What Is Meant by Sequential Search in Data Structure?


Larry Thompson

What Is Meant by Sequential Search in Data Structure?

Data structures are essential for efficiently organizing and manipulating large sets of data. One commonly used search algorithm in data structures is the sequential search algorithm.

This algorithm, also known as linear search, is straightforward and easy to understand. It involves searching for a specific element in a given collection of elements by examining each element one by one until a match is found.

How Does Sequential Search Work?

The sequential search algorithm starts at the beginning of the collection and compares each element with the Target element being searched for. If a match is found, the search is considered successful, and the position of the matching element is returned.

However, if the entire collection has been traversed without finding a match, the search is considered unsuccessful.

Let’s take an example to understand how sequential search works. Consider an array of integers: [5, 9, 3, 7, 2].

Suppose we want to find whether the number 7 exists in this array using sequential search.

  1. Start at index 0: Check if arr[0] equals 7.
  2. Move to index 1: Check if arr[1] equals 7.
  3. Move to index 2: Check if arr[2] equals 7.
  4. Move to index 3: Check if arr[3] equals 7.

At index 3, we find that arr[3] equals our Target value (7). Therefore, we can conclude that our search was successful and return the position (index) of this element.

The Efficiency of Sequential Search

While sequential search is simple to implement, it is not the most efficient search algorithm for large collections of data. This is because, in the worst-case scenario, where the Target element is at the end of the collection or does not exist at all, we would need to traverse through every element, resulting in a time complexity of O(n), where n is the number of elements in the collection.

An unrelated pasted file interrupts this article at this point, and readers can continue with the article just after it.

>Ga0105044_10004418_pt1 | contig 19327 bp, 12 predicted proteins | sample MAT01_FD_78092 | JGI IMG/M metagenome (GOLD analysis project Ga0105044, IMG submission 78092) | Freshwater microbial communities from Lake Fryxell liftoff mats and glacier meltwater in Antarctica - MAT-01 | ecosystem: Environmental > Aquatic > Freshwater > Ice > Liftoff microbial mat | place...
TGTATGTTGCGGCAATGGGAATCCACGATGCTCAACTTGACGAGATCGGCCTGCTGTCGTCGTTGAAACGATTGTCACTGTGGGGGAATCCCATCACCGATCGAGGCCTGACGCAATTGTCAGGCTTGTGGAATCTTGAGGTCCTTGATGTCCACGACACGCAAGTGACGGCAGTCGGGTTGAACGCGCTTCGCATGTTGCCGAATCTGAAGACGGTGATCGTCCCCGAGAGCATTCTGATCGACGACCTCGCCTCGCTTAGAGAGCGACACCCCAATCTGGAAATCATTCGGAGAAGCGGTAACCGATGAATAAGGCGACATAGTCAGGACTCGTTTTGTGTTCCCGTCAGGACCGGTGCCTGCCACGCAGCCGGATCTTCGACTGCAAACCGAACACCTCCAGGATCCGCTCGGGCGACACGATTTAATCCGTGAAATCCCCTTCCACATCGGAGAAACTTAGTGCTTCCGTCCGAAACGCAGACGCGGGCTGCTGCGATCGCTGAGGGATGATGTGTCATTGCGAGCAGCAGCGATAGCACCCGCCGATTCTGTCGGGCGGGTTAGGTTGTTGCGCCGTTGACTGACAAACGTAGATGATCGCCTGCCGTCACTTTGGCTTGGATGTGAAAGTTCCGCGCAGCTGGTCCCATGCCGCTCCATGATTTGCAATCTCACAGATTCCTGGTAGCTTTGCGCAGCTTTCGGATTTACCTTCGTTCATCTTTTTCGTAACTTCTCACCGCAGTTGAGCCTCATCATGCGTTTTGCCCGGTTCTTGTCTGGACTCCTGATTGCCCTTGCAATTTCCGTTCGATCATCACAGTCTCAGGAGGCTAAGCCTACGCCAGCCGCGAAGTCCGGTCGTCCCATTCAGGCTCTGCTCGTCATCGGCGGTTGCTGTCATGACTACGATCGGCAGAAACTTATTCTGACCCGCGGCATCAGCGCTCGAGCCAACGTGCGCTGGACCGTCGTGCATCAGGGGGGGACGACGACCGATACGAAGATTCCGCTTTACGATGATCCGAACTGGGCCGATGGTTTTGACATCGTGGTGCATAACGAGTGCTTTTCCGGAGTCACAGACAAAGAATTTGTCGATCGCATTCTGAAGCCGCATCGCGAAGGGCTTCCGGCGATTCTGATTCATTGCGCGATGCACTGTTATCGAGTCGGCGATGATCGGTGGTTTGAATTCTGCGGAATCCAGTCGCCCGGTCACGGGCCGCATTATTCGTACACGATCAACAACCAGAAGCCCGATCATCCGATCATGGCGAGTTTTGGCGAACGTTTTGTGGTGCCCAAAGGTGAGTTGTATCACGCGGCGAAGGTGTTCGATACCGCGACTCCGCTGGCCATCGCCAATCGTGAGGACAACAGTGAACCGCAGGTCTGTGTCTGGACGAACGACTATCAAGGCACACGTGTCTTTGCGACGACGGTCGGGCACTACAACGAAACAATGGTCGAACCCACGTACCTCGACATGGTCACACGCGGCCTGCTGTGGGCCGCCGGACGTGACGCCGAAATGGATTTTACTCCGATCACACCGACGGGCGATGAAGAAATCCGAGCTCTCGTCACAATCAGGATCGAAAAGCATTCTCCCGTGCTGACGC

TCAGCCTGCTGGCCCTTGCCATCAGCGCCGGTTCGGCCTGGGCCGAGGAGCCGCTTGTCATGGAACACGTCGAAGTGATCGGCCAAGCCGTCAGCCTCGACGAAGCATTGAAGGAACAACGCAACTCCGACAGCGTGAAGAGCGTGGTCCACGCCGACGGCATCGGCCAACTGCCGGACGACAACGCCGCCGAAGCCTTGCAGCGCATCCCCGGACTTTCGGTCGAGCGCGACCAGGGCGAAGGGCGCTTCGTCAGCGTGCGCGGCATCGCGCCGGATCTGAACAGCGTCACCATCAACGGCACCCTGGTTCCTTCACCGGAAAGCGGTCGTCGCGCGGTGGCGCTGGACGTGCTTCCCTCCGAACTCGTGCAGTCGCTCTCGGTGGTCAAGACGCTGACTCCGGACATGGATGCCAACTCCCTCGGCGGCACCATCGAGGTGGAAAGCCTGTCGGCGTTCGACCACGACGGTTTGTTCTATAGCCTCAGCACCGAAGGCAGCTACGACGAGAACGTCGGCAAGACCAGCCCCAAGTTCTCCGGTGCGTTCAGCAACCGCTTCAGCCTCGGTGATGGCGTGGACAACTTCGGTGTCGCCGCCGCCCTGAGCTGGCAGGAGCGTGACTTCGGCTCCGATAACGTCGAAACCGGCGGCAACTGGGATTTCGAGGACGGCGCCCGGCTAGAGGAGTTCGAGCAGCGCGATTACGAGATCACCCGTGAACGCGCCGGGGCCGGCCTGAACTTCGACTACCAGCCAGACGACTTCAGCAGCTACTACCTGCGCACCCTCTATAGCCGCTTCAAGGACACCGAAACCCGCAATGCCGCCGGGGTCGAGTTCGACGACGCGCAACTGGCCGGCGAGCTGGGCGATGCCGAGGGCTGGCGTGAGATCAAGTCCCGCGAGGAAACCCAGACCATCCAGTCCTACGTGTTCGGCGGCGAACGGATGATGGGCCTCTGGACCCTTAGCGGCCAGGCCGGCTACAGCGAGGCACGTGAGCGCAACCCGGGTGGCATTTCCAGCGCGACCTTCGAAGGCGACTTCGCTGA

However, sequential search can be useful for small collections or when the elements are not sorted or indexed. In such cases, it may be more practical to use sequential search rather than implementing more complex algorithms such as binary search or hash tables.


Sequential search, also known as linear search, is a simple and intuitive algorithm for finding an element within a collection of data. It involves examining each element one by one until a match is found or until all elements have been checked.

While sequential search may not be suitable for large collections due to its linear time complexity, it can be efficient for small collections or unsorted data.

Understanding different search algorithms and their strengths and weaknesses is crucial when designing and implementing efficient data structures. Sequential search serves as a foundation for learning more advanced algorithms and provides a starting point for exploring other searching techniques.

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